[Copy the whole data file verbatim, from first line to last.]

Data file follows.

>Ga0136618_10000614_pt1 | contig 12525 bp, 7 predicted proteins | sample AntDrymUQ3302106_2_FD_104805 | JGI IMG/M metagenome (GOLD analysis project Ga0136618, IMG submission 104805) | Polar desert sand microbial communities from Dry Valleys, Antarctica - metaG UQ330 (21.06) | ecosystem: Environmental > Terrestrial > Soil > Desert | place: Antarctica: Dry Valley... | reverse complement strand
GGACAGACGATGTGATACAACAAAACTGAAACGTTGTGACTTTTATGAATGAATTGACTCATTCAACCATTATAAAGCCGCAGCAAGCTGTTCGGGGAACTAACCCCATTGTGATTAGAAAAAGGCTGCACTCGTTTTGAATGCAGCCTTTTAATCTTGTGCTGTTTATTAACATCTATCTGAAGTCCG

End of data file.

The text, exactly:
>Ga0136618_10000614_pt1 | contig 12525 bp, 7 predicted proteins | sample AntDrymUQ3302106_2_FD_104805 | JGI IMG/M metagenome (GOLD analysis project Ga0136618, IMG submission 104805) | Polar desert sand microbial communities from Dry Valleys, Antarctica - metaG UQ330 (21.06) | ecosystem: Environmental > Terrestrial > Soil > Desert | place: Antarctica: Dry Valley... | reverse complement strand
GGACAGACGATGTGATACAACAAAACTGAAACGTTGTGACTTTTATGAATGAATTGACTCATTCAACCATTATAAAGCCGCAGCAAGCTGTTCGGGGAACTAACCCCATTGTGATTAGAAAAAGGCTGCACTCGTTTTGAATGCAGCCTTTTAATCTTGTGCTGTTTATTAACATCTATCTGAAGTCCG